My Interview with Jessica van Zanten, The 23 years old founder and director of the London Jewellery School, the largest independent jewellery-training provider in the UK.
Hope you enjoy the interview
Hey Jessica, It’s nice to have you here with us today, how are you doing?
I’m good! Great to be here, just a bit tired, been teaching a 5 day jewellery class teaching people how to set up their own jewellery business! It is very rewarding sending them off on their way and watching their
So tell us about yourself? What do you do?
Well, my name is Jessica van Zanten and I am 23 years old and I am the founder and director of the London Jewellery School, the largest independent jewellery-training provider in the UK. The Jewellery School runs 100’s of jewellery making classes throughout the year, which includes everything from beading and wire-work
to gold and silver jewellery.
My role is running the school along with my trusted staff and tutors, I also teach some of the classes and make sure the school is a friendly, safe and professional place to learn the lovely skill of jewellery making.
What’s your entrepreneurial story? How did you start making jewellery?
Well I started making jewellery around 6 years ago when I was 17 but got serious about it around 3 years ago. I have always loved buying and wearing jewellery and so one day it hit me that making jewellery would be such a fun thing to do, I could make it for friends and family and maybe even make a business out of it.
When I was 20 I decided to take the leap and leave my job to set up making and selling jewellery full-time. I didn’t do a degree or lots of fancy training in jewellery; all of my training has been done through short courses just like the ones we run at the jewellery school. So I am a real advocate of learning through short courses.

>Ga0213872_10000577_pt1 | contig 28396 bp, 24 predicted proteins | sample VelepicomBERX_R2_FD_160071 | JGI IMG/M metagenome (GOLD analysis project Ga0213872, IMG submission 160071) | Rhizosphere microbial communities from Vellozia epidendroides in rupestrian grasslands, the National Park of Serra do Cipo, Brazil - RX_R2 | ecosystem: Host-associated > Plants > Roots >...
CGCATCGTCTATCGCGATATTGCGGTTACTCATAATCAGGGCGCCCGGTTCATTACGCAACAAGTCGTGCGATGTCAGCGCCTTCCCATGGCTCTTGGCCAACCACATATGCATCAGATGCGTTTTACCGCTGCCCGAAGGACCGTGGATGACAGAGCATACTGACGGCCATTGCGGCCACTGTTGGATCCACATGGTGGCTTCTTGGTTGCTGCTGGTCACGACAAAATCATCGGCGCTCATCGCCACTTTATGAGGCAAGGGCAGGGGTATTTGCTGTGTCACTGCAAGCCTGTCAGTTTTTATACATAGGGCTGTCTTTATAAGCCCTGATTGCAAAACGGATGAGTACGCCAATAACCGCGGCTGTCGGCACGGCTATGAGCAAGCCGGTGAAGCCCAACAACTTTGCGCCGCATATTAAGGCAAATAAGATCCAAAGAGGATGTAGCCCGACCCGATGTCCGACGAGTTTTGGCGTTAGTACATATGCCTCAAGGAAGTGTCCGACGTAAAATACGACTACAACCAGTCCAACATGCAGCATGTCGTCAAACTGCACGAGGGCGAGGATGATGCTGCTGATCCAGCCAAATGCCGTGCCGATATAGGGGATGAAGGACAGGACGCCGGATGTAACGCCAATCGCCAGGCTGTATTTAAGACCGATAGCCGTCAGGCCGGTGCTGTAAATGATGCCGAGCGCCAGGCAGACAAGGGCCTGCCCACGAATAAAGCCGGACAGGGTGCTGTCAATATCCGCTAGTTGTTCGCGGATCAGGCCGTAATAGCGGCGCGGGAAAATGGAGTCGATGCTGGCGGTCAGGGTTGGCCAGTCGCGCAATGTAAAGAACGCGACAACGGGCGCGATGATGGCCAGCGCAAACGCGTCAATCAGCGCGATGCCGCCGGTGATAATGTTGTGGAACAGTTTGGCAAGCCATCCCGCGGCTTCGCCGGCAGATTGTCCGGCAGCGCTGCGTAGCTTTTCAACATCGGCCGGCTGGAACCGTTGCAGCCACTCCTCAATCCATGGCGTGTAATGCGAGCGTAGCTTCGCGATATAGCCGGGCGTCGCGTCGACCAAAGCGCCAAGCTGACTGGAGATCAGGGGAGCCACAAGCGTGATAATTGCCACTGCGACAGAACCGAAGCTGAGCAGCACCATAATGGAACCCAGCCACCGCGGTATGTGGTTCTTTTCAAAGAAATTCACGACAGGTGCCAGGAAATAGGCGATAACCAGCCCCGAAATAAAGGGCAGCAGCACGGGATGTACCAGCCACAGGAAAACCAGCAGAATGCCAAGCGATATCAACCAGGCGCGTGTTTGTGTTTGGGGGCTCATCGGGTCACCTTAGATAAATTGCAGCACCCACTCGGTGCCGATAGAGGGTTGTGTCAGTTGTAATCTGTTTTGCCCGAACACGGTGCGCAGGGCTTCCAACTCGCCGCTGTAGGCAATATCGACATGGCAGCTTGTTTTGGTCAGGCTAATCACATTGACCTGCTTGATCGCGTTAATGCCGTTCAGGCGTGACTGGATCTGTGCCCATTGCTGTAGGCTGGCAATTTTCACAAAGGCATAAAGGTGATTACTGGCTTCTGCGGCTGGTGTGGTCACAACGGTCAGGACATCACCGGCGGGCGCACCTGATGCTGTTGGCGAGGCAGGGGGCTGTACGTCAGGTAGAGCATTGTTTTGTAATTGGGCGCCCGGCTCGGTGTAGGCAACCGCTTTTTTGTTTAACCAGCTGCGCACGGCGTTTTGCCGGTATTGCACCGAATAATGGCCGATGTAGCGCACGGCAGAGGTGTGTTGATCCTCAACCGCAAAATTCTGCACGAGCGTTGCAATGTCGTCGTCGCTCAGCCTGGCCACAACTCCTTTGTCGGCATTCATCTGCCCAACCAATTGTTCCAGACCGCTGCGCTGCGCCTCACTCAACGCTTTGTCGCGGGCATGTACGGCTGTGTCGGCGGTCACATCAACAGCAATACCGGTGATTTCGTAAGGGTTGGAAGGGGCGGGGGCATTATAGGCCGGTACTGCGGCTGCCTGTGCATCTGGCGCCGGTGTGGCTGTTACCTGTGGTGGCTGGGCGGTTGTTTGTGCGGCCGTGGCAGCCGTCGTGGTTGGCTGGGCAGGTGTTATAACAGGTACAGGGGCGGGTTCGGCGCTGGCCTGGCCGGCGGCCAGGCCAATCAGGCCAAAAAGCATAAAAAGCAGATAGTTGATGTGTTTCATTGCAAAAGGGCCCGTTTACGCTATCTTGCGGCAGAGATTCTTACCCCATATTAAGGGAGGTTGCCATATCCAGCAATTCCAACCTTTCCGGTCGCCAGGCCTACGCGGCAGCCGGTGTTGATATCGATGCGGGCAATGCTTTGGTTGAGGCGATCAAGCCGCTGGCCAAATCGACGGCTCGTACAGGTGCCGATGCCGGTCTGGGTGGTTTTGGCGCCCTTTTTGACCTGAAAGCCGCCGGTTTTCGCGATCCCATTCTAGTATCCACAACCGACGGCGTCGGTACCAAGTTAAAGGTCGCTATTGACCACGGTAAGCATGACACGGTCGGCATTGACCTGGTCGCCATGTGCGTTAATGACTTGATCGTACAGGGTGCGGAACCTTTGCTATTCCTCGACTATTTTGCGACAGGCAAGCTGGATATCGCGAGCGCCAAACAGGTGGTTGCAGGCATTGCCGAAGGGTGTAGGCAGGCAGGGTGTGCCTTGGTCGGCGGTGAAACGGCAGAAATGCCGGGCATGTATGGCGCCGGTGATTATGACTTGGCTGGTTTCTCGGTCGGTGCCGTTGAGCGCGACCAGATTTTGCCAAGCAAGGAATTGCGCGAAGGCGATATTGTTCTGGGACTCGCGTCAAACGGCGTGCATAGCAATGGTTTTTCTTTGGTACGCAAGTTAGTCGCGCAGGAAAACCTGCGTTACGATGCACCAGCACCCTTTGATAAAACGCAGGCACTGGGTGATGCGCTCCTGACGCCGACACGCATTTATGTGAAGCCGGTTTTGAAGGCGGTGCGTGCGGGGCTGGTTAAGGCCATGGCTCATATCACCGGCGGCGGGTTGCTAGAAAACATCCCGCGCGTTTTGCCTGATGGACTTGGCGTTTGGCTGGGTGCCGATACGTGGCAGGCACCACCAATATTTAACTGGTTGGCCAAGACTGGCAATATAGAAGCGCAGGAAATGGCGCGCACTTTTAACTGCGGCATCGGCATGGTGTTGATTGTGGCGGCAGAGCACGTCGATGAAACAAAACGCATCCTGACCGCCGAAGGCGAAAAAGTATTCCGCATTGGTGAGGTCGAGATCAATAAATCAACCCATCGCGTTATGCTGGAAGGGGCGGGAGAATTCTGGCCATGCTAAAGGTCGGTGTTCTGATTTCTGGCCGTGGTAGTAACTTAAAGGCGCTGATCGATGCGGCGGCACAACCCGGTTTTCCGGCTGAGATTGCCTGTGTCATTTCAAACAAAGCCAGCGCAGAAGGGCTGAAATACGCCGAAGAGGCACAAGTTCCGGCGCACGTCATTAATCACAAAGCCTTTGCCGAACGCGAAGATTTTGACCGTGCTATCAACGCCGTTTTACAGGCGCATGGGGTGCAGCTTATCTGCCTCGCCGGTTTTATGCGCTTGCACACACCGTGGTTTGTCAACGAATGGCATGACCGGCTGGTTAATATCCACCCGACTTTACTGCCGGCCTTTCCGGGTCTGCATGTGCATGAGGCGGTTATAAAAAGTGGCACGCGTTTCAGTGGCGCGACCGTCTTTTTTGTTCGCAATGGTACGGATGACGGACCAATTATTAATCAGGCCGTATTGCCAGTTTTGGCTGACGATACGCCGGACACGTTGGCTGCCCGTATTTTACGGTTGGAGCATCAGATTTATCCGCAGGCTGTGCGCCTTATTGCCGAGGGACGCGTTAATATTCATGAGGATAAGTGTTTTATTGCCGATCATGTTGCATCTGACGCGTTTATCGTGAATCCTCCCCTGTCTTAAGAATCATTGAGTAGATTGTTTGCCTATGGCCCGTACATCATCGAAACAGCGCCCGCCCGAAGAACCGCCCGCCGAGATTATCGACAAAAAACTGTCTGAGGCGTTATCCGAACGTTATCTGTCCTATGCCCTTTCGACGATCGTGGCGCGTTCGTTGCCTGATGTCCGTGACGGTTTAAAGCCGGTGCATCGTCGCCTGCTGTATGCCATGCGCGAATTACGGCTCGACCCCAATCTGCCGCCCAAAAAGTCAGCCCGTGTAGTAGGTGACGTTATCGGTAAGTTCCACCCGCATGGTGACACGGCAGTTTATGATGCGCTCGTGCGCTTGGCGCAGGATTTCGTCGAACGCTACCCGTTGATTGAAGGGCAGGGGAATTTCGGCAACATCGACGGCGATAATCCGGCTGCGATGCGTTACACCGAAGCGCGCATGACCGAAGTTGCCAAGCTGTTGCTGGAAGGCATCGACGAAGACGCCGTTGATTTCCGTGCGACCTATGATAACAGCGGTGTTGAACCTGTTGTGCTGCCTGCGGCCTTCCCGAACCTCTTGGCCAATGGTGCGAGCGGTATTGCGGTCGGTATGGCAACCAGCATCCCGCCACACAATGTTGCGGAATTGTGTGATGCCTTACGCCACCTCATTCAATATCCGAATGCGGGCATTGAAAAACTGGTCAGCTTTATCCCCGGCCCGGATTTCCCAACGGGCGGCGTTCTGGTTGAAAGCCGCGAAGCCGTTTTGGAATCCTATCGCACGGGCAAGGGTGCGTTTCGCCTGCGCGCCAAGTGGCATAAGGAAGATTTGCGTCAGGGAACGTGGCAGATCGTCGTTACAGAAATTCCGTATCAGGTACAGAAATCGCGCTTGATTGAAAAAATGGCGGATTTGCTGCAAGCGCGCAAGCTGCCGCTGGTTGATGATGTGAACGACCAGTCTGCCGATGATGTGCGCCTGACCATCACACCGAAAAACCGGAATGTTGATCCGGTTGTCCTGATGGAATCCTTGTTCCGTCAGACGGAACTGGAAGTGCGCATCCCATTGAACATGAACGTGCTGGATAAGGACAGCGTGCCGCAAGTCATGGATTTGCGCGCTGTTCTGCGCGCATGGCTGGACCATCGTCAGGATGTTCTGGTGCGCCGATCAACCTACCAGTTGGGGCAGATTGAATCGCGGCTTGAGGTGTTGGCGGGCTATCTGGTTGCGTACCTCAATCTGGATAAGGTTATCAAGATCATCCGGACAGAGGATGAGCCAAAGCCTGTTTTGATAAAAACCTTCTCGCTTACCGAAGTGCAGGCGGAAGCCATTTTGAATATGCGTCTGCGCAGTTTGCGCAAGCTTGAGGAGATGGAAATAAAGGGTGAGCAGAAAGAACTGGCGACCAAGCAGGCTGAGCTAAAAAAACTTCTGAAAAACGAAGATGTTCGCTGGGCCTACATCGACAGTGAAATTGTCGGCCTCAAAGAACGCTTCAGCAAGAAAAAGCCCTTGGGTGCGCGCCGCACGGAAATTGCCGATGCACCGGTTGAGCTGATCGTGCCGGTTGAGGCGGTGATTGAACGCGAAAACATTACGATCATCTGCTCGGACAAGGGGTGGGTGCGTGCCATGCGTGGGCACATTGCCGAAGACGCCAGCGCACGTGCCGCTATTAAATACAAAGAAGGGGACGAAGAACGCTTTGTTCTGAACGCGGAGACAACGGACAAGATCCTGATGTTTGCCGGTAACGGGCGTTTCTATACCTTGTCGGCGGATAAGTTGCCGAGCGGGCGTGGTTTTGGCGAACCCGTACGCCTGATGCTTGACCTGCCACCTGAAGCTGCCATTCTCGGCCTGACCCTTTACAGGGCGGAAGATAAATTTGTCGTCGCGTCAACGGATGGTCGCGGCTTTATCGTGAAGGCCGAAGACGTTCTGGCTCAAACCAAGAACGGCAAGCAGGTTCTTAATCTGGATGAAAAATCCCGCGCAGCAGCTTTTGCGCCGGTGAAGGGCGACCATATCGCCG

I ran my own jewellery business for a few years making and selling jewellery in shops, fairs, online and through friends and family. In the meantime I started teaching jewellery mainly as a side-line initially. Once I began teaching I realised that that is what I really wanted to do.
The jewellery school started just over 2 years ago from a community hall in Dulwich, South London and to begin with we ran one class every month. This was very popular and one class turned in to ten and we now run over 50 classes every month throughout the year. In January 2010 we moved to our current venue in London’s famous jewellery quarter, Hatton Garden and the school is going from strength to strength.
Why did you decide to start London Jewellery School? What is the purpose behind it?
The main reason I decided to set up the London Jewellery School is because when I was doing my training for jewellery making there were so few, high quality jewellery courses in London. There were lots in Birmingham, York, Cornwall and over the UK but barely anything in London. This, combined with the discovery of how much I enjoy teaching and introducing people to the joys of making jewellery was what fueled the drive behind starting the school and I haven’t looked back since.